2. Helio Centric Phase
The spacecraft leaves Earth in a direction tangential to Earth’s orbit and encounters Mars tangentially to its orbit. The flight path is roughly one half of an ellipse around sun. Eventually it will intersect the orbit of Mars at the exact moment when Mars is there too. This trajectory becomes possible with certain allowances when the relative position of Earth, Mars and Sun form an angle of approximately 44o. Such an arrangement recur periodically at intervals of about 780 days. Minimum energy opportunities for Earth-Mars occur in November 2013, January 2016, May 2018 etc. 

3. Martian Phase
The spacecraft arrives at the Mars Sphere of Influence (around 573473 km from the surface of Mars) in a hyperbolic trajectory. At the time the spacecraft reaches the closest approach to Mars (Periapsis), it is captured into planned orbit around mars by imparting ∆V retro which is called the Mars Orbit Insertion (MOI) manoeuvre. The Earth-Mars trajectory is shown in the above figure. ISRO plans to launch the Mars Orbiter Mission during the November 2013 window utilizing minimum energy transfer opportunity.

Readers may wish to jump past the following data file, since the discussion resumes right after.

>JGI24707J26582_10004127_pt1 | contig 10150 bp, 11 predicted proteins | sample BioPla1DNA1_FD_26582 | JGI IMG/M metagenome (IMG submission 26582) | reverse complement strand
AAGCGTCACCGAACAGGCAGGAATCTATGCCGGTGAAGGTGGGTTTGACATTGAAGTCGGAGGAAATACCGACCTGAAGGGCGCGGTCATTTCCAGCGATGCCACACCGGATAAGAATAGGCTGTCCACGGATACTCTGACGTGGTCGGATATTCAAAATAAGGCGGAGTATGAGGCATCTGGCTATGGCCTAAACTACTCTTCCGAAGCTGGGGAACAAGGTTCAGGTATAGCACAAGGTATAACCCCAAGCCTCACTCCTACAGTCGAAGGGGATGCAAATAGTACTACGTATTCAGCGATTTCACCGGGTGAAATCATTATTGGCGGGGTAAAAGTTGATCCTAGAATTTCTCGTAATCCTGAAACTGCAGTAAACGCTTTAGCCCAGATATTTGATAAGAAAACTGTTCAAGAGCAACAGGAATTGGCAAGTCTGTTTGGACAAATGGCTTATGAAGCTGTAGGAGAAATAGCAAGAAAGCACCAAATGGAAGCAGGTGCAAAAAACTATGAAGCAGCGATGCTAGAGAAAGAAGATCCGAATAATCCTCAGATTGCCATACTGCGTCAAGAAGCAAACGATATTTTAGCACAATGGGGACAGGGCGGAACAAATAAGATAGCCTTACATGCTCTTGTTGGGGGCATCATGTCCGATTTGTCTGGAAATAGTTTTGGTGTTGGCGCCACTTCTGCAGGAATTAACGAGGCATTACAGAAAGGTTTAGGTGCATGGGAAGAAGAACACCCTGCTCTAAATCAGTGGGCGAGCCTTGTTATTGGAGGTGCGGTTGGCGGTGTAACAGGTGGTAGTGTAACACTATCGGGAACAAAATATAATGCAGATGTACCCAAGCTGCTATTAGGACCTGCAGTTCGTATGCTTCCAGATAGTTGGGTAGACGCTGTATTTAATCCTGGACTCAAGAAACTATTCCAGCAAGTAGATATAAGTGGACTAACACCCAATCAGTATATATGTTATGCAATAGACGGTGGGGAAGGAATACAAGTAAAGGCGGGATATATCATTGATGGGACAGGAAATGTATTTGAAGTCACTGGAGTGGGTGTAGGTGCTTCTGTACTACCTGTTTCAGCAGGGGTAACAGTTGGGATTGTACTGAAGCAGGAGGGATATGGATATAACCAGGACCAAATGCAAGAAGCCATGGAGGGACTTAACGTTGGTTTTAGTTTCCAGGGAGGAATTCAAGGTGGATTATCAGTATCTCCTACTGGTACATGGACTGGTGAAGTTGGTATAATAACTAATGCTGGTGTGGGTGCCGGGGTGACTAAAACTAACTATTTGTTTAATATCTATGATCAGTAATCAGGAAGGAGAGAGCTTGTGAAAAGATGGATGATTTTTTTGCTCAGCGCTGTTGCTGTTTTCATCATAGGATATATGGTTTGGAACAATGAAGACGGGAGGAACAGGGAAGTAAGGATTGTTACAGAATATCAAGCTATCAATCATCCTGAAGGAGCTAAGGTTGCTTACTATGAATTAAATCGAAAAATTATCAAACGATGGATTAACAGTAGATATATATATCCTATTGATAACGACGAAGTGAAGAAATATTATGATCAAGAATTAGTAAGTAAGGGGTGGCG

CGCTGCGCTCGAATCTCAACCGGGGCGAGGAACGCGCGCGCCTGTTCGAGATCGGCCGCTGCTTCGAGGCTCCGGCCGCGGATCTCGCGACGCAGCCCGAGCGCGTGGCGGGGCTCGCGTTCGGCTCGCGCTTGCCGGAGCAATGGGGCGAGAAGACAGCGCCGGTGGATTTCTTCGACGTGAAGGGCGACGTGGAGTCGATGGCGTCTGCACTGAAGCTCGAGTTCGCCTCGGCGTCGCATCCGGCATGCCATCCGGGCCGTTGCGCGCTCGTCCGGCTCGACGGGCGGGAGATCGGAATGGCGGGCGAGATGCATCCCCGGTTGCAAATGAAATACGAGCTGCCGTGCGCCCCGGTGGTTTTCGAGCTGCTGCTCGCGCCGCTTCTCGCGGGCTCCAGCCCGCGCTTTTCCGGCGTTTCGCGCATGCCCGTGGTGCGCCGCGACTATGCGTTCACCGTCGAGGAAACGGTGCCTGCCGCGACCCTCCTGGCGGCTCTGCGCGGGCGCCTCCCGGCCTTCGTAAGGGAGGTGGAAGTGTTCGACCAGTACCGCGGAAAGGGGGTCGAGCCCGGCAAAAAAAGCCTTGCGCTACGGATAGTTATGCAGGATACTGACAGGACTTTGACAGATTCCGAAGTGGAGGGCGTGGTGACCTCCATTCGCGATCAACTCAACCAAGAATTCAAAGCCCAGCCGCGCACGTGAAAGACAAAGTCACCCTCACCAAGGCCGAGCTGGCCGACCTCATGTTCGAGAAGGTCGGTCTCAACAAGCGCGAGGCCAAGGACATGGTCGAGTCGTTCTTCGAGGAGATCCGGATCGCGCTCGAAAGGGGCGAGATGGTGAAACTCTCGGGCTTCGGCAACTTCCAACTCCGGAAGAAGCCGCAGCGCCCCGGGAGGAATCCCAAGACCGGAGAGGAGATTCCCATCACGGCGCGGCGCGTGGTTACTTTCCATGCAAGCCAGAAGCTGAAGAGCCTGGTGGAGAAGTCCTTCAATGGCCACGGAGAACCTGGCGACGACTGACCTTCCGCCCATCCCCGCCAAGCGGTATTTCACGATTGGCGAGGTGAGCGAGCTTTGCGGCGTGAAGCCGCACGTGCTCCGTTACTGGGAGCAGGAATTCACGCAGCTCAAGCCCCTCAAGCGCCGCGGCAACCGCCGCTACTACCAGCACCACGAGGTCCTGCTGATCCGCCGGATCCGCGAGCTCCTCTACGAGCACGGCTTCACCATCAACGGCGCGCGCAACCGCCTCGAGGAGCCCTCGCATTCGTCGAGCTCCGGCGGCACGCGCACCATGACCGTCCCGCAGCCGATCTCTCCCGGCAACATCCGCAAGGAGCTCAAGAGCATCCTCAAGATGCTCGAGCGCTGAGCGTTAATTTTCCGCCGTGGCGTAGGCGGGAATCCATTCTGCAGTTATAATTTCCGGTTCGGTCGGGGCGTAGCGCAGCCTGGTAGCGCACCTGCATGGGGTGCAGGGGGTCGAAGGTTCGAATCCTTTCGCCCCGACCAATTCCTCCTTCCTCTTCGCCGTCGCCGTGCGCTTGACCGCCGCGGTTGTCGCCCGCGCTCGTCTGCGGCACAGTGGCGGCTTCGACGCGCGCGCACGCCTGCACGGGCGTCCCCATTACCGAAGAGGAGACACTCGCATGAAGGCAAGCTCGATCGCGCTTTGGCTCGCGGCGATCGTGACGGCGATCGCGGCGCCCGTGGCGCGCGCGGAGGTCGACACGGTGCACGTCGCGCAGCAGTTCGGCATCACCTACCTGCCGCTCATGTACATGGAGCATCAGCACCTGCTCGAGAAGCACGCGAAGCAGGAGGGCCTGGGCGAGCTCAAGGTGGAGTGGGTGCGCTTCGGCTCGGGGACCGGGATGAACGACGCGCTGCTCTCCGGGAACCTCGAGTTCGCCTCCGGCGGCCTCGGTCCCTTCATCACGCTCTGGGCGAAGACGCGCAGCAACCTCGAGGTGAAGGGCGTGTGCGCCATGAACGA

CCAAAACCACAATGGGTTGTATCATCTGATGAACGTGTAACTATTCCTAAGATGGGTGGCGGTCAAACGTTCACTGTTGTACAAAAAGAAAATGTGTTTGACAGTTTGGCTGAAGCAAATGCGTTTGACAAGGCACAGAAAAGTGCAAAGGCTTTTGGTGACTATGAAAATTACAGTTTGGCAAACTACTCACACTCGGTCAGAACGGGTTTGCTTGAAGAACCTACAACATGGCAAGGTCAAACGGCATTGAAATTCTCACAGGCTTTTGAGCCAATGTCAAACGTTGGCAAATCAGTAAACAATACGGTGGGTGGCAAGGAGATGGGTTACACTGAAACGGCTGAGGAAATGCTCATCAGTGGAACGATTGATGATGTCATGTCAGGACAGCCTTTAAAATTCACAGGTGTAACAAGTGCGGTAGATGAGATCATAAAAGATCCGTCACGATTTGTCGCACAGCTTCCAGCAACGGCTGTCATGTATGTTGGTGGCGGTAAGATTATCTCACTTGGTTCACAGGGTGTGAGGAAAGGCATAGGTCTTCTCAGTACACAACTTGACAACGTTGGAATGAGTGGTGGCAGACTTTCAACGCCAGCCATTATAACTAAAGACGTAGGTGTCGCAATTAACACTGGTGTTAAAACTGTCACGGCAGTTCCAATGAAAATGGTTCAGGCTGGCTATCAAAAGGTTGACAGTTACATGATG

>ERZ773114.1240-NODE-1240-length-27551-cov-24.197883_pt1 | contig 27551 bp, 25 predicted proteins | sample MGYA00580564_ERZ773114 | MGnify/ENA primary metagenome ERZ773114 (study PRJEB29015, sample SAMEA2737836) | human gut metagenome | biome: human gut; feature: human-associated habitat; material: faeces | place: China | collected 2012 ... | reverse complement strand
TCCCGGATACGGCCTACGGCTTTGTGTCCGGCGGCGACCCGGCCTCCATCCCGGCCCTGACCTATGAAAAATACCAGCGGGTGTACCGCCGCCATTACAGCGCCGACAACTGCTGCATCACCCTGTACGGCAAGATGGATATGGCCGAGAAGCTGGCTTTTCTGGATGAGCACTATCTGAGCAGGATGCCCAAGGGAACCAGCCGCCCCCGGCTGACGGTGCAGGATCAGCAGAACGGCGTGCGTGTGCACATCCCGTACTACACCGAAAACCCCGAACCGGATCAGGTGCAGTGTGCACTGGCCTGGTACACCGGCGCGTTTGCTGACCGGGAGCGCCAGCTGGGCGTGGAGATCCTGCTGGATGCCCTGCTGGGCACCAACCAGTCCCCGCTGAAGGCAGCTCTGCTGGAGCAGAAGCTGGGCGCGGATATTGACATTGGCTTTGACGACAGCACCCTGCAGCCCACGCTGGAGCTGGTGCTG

Frugal engineering for India’s Mars mission

November 6, 2013

India has been struggling to bridge the gap to more developed nations without necessarily having to follow exactly the same path as that followed by other nations. Especially to achieve the development objectives in less time than it has taken those who did it first. Doing more with less is the name of the game and “Frugal engineering” (or “frugal innovation”) is defining a new paradigm for development.

There may perhaps not be any better example of the dictum that necessity is the mother of invention than can be found in India. Whether it is a refrigerator, ECG device or an automobile, Indian engineers have brought innovative products to market by designing them outside-in. …….